Once the Saturday Night Live writer got started, he had quite a few ideas for spectacular on-set special effects scenes. I knew they would never fit into the budget and besides that were probably not necessary to make an awesome comedy. In an early preproduction meeting, with the studio and Lorne in attendance, the writer and I got into a bit of a tiff. We both looked to Lorne. However, he always protects his writers first. Feeling dejected, I slithered out of the room and told them to keep the mega-salary they were paying me. As I walked to my car, I thought, What an idiot I am. I just blew million in 10 seconds. Then I heard the click-click-click of the low-heeled slides worn by the studio executive. She begged me to come back and I did. It was only later that I realized without me they probably didn’t have a movie. My guess is that Farley had director approval.
Obviously the script came together and to my surprise Black Sheep was one of my most joyful filmmaking experiences. Farley was such a pleasure. He was pure sweetness and his honest, vulnerable character touched us all. I think Spade felt a bit upstaged by him, but Chris had something that made him rise above: heart. Either you got it or you don’t.
I was offered quite a few big-budget comedies back then: The Nutty Professor, Legally Blonde, George of the Jungle, Dr. Dolittle, The Ladies Man, etc. And there were a lot of movies that I really wanted to do, but did not get the job: Liar Liar, Ace Ventura, Men in Black, etc. The producer for Ace Ventura told my agent he didn’t think I could do a comedy. Obviously that was before Wayne’s World.
It was working with the Weinsteins on Senseless that made me want to quit the business. Marlon Wayans was attached and I had really wanted to work with him. The original script was hilarious and I felt I could make a big fat comedy hit. However, we kept getting scene rewrites from Dimension, Bob Weinstein’s company. I would argue that they did not work, but Bob said, “It’s my fuckin’ money and I’ll spend it any way I want.” Then, to top it off, he and Harvey came up with a new ending, which I was contractually obligated to shoot. Their input really messed up the movie, in my opinion. Wayans and Spade made a great team, but my concept of comedy and Bob and Harvey’s were from different planets. While shooting, we got all kinds of crazy calls, notes, and rewrites to the point where we started calling Dimension “Dementia.”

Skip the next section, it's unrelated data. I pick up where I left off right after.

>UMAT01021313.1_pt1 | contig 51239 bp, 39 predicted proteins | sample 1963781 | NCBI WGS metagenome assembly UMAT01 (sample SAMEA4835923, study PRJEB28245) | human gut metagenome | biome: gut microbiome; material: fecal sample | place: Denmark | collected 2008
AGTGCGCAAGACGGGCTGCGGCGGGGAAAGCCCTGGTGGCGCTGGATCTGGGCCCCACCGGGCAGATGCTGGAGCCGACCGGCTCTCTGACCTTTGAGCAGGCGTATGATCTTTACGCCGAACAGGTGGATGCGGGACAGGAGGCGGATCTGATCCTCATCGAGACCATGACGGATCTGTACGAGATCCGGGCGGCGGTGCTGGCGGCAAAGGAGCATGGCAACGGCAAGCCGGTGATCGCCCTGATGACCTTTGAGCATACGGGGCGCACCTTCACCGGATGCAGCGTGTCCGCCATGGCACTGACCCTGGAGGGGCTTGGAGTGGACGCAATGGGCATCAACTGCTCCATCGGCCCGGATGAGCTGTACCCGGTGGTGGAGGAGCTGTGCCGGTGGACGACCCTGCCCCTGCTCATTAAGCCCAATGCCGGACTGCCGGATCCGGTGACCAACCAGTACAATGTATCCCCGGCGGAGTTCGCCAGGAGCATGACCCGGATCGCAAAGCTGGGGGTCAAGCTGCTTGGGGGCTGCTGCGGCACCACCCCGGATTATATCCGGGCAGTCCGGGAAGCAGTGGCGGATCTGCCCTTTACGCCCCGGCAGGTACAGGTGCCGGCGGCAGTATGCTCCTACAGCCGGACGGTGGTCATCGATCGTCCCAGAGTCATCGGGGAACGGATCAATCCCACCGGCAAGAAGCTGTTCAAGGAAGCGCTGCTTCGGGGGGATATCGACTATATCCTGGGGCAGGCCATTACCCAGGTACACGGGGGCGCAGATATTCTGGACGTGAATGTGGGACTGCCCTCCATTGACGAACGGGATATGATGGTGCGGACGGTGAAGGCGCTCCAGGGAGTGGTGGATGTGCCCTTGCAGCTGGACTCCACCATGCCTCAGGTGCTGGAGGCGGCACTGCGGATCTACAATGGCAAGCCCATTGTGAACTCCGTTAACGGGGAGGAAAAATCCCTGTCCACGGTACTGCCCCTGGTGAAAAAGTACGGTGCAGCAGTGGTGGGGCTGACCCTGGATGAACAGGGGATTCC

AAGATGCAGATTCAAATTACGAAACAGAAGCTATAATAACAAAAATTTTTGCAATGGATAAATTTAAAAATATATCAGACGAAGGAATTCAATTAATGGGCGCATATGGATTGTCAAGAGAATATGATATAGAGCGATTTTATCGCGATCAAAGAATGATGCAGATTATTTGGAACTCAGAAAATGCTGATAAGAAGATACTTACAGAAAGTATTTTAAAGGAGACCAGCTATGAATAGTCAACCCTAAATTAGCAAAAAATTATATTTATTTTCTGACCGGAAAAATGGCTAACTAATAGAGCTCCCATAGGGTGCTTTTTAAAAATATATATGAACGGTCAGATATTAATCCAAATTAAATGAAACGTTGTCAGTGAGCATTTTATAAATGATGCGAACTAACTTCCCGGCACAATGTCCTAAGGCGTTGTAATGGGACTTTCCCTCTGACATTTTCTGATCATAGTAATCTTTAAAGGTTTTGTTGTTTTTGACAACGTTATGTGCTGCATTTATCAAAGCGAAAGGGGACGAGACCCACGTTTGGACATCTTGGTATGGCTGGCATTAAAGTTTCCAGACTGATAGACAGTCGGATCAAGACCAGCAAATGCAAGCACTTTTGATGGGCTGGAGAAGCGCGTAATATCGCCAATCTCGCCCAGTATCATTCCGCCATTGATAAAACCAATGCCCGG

After that awful experience, I got a lot of calls for interviews, but I could never seem to get the gig. I naively concluded it was because of the lack of success of Senseless. However, in retrospect, I’m pretty sure it was because the Weinsteins were bad rapping me. Producers and studios always call the last company you worked with to get a recommendation. Thanks guys. I’m like many others: the Weinsteins wrecked my career. It was the end of the ’90s and none of us knew the evil we were dealing with.
I don’t know what came first: that Hollywood fired me or I quit Hollywood. I do know that after my pretty-damn-good track record I should have been able to get a job. I turned my creative urges back to documentaries, the truly gratifying endeavor that got me started in the first place. I shot The Decline of Western Civilization: Part III and We Sold Our Souls for Rock ’n Roll, produced by Sharon and Ozzy Osbourne. Neither film got a release back then. The only offers for Part III stipulated I give over the rights to the first two Decline films, which I refused to do. I was originally told by Sharon’s team that all the music rights were cleared for Sold Our Souls, but then found out, after working on it for two and a half years, that it could not be released because the music rights were not cleared. The ’90s were a lot of highs and a lot of lows. I build houses now. And I’m really good at it.
prev link: https://www.crfashionbook.com/culture/a23110340/penelope-spheeris-cr-men-issue-7/
createdAt:Thu, 13 Sep 2018 03:34:08 +0000
displayType:Long Form Article